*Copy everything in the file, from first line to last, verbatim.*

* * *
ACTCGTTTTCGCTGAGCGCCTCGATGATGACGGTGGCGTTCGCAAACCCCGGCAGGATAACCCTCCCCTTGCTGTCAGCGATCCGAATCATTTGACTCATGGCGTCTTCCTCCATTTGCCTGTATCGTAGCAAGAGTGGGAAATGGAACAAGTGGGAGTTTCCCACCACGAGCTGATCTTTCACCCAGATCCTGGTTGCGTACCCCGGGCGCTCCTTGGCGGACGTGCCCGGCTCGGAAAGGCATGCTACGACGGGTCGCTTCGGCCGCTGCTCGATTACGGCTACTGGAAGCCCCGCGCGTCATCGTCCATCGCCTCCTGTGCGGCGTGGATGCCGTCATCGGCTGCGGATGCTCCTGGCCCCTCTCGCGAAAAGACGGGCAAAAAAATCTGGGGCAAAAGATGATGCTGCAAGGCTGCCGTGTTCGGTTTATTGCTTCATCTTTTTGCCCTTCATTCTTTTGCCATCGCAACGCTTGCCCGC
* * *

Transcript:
ACTCGTTTTCGCTGAGCGCCTCGATGATGACGGTGGCGTTCGCAAACCCCGGCAGGATAACCCTCCCCTTGCTGTCAGCGATCCGAATCATTTGACTCATGGCGTCTTCCTCCATTTGCCTGTATCGTAGCAAGAGTGGGAAATGGAACAAGTGGGAGTTTCCCACCACGAGCTGATCTTTCACCCAGATCCTGGTTGCGTACCCCGGGCGCTCCTTGGCGGACGTGCCCGGCTCGGAAAGGCATGCTACGACGGGTCGCTTCGGCCGCTGCTCGATTACGGCTACTGGAAGCCCCGCGCGTCATCGTCCATCGCCTCCTGTGCGGCGTGGATGCCGTCATCGGCTGCGGATGCTCCTGGCCCCTCTCGCGAAAAGACGGGCAAAAAAATCTGGGGCAAAAGATGATGCTGCAAGGCTGCCGTGTTCGGTTTATTGCTTCATCTTTTTGCCCTTCATTCTTTTGCCATCGCAACGCTTGCCCGC